October 16, 2022

New Mexico Democrats hold abortion rights rally in Las Cruces

Susan Dunlap

New Mexico Democrats hold a reproductive rights rally in Las Cruces with national leaders from abortion rights groups.

With 23 days before the November election, New Mexico Democrats held a rally with Planned Parenthood and NARAL Pro-Choice America national leaders in Las Cruces on Saturday to discuss the importance of abortion rights.

Close to 300 people attended the rally at Albert Johnson Park, next to Las Cruces City Hall. Democrats campaigning for office included former Las Cruces City Councilor Gabriel “Gabe” Vasquez, who is challenging incumbent Republican U.S. Rep. Yvette Herrell for the state’s 2nd Congressional District seat, Secretary of State Maggie Toulouse Oliver, who is vying for a second term and Governor Michelle Lujan Grisham, who is also campaigning for a second term in office.

Toulouse Oliver faces Audrey Mendonca-Trujillo, a Republican, and Mayna Myers, a Libertarian. Lujan Grisham is competing with Republican Mark Ronchetti and Libertarian Karen Bedonie.

In May, NARAL Pro-Choice America, Planned Parenthood Action Fund and Emily’s List announced a partnership to spend what they call a “historic” $150 million on the midterm elections. Planned Parenthood Action Fund President Alexis McGill Johnson and NARAL Pro-Choice America President Mini Timmaraju both spoke at the rally in support of the Democrats running for office.

Anti-abortion protestors also turned out and circled the park during the rally holding signs expressing opposition to abortion rights.

Vasquez said during the rally that the U.S. Supreme Court has “taken us back to the Stone Age of American politics.” He said he supports codifying Roe v. Wade through federal legislation and that he is “proud to be a Roman Catholic Latino who supports the right to choose.”

Toulouse Oliver told a personal story of how reproductive rights affected her when she was a young college student.

“When I was 21 I got pregnant unintentionally and I had to make a really hard choice. I was working my way through college. It was a very difficult choice. I was looking at my entire future. I might never finish college. For me the right decision was to have my son, Christian, who’s now 25 years old. It was my choice,” she said.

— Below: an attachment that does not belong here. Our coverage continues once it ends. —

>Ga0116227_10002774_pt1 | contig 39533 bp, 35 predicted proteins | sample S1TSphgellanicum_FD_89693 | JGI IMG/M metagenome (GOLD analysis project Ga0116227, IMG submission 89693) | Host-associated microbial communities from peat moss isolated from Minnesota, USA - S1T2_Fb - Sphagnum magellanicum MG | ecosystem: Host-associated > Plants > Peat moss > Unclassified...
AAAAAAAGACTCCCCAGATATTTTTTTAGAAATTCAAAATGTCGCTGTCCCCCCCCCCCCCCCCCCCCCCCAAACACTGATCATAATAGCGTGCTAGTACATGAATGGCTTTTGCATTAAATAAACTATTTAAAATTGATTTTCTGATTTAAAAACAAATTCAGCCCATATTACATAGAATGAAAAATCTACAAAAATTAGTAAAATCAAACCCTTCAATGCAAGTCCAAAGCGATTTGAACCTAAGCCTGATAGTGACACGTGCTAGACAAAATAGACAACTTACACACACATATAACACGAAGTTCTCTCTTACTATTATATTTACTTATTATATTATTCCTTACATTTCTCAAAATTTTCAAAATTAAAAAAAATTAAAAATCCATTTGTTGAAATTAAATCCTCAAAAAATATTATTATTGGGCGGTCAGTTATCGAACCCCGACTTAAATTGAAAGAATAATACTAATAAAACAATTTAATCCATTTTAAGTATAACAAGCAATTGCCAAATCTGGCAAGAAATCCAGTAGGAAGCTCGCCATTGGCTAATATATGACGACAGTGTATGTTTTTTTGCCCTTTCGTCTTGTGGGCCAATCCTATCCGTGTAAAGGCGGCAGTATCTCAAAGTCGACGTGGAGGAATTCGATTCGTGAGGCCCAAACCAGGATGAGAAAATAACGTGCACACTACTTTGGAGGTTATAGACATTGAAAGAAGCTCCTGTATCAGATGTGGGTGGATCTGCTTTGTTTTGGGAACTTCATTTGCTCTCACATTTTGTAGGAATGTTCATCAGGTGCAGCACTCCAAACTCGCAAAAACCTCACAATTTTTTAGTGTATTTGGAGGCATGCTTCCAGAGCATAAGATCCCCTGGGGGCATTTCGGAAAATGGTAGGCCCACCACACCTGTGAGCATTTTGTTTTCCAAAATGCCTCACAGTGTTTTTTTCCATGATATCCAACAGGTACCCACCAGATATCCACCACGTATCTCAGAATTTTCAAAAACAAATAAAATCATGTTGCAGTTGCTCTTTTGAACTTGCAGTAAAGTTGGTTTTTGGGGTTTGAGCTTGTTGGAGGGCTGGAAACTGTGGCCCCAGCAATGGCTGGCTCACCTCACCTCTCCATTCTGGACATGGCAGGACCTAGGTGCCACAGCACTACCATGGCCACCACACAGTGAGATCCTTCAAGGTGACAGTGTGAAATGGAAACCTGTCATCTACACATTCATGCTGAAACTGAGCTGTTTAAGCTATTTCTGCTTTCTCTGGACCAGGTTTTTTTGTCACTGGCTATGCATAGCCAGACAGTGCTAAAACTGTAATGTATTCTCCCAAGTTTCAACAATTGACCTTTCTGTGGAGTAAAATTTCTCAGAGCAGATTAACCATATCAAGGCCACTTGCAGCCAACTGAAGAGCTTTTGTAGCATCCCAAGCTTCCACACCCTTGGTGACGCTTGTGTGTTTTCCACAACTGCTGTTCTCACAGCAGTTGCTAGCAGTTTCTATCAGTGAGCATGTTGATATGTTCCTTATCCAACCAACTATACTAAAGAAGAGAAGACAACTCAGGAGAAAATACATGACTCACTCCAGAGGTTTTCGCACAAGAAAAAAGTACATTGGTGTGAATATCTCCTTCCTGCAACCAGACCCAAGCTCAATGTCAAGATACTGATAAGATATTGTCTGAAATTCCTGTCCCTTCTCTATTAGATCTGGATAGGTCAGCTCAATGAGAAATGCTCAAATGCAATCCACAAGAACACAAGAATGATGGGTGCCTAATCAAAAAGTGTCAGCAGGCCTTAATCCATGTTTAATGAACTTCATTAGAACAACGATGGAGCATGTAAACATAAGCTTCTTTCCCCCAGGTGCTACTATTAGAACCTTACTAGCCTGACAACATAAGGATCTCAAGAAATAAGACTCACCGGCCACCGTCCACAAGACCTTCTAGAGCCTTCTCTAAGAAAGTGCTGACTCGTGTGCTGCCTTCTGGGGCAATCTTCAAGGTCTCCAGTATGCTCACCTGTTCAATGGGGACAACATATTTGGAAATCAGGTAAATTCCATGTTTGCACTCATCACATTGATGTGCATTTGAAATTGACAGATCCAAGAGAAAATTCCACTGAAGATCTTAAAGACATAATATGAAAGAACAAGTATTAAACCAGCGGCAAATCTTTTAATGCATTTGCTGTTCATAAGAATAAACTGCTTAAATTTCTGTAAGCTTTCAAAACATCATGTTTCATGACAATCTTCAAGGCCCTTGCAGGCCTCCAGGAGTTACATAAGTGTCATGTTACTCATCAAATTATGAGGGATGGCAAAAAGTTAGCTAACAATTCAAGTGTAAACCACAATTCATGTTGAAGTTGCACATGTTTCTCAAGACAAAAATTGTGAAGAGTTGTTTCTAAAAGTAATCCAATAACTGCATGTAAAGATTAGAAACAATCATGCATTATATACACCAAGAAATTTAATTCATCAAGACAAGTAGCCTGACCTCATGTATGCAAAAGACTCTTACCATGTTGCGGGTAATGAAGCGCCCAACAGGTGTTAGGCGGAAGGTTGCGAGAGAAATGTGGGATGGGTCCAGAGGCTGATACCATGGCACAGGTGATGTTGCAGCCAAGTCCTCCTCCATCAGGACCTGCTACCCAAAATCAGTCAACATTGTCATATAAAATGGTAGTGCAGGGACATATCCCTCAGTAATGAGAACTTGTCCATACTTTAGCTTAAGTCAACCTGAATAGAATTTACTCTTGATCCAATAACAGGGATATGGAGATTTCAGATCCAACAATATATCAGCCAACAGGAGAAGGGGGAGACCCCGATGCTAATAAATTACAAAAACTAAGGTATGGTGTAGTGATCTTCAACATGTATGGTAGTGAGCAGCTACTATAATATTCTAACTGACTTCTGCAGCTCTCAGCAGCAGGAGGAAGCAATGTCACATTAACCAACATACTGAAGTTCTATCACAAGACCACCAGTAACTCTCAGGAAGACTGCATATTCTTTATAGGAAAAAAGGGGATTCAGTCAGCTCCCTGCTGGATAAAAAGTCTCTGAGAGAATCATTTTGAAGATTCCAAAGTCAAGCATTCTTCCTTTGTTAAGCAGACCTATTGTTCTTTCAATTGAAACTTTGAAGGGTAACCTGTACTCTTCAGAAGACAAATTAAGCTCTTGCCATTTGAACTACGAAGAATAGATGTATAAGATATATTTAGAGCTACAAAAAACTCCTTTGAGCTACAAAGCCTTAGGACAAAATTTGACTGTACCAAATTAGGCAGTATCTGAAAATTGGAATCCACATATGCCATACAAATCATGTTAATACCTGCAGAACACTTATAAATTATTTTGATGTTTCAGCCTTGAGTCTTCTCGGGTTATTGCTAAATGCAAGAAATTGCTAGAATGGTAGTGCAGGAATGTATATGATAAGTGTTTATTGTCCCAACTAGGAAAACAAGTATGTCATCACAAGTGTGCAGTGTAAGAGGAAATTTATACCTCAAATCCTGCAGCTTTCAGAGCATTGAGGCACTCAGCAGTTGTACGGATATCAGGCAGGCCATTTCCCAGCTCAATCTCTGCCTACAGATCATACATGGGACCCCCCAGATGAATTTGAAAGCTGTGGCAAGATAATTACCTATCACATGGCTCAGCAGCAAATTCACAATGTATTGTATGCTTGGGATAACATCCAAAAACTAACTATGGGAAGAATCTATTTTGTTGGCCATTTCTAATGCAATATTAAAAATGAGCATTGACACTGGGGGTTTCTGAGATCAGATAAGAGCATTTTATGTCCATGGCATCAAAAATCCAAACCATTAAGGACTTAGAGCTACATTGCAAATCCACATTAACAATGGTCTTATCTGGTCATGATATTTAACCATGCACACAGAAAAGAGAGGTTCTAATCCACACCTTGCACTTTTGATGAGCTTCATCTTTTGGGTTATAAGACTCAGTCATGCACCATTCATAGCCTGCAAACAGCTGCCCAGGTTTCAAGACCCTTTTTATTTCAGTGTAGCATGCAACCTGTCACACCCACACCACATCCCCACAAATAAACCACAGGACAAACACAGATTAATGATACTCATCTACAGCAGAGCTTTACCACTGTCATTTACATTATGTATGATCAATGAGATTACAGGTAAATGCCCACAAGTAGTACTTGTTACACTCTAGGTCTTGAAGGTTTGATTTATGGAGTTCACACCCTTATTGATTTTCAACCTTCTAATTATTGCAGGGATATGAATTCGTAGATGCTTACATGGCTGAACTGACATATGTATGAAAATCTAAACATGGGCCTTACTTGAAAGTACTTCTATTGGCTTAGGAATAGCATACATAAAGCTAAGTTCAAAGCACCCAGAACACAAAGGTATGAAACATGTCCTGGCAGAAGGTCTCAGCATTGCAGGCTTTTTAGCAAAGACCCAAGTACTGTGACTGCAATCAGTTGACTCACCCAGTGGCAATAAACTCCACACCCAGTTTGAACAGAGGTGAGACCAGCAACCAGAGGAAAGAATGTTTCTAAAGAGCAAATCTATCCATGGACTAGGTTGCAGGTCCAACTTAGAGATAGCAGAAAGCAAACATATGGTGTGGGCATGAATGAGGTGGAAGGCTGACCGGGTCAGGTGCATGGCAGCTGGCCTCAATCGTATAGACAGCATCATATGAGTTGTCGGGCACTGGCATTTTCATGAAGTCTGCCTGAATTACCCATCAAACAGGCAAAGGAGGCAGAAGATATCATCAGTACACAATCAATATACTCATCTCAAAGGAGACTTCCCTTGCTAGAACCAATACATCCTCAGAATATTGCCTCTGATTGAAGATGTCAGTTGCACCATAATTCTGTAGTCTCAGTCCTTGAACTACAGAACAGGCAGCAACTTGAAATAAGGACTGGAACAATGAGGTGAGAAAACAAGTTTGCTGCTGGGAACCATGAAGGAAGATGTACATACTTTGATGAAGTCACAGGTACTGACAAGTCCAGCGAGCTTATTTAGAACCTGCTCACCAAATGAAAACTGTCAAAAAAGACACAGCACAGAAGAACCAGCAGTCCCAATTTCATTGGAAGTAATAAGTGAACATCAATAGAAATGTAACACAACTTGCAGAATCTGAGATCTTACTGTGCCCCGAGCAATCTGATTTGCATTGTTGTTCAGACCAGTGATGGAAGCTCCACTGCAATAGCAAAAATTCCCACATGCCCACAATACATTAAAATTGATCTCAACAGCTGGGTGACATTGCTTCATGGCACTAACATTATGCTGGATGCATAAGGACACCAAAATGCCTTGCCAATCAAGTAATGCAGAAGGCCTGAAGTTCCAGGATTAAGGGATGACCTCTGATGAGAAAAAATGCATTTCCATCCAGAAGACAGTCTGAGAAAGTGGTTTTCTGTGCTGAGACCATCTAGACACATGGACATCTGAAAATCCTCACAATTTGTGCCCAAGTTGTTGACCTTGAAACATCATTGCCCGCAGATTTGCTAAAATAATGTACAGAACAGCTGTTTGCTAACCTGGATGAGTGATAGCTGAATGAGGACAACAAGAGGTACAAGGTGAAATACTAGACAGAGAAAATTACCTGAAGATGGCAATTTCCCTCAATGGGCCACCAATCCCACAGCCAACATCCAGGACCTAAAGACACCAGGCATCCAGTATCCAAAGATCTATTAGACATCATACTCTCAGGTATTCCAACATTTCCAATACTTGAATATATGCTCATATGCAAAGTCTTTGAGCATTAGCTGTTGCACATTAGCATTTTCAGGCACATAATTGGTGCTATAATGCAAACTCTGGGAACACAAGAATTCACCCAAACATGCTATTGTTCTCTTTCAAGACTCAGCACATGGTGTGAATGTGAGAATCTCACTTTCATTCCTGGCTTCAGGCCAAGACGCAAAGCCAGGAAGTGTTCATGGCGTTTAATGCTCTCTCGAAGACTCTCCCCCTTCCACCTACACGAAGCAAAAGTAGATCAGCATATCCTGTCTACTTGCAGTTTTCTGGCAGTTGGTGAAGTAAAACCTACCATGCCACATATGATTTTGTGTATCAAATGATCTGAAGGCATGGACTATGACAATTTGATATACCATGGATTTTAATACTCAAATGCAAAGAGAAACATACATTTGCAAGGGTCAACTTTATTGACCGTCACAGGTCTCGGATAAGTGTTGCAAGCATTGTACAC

Las Cruces City Councilor Johanna Bencomo led the rally and introduced each speaker. She said there are six supporters of abortion rights on the Las Cruces City Council, which is the entire makeup of the city’s council.

When Lujan Grisham took the stage, she said elections are “harder and meaner and less about the truth than they’ve ever been.”

She said she was told she couldn’t put in a reproductive clinic in Las Cruces as a way to reference the $10 million she has promised to help build a reproductive healthcare clinic in the second largest city in New Mexico. That announcement was part of her second reproductive executive order this year.

Related: Guv pledges $10 million for clinic in Doña Ana County

“This is primary care; a holistic investment,” Lujan Grisham said.

Lujan Grisahm did not refer to her Republican opponent by name, but she made a reference to Ronchetti’s recent argument, announced through a TV ad, that he believes New Mexico voters should decide, through a special election, if abortion should remain legal in New Mexico.

“Is it fair to ask everyone? No. My healthcare is not subject to someone else’s approval,” Lujan Grisham told the crowd.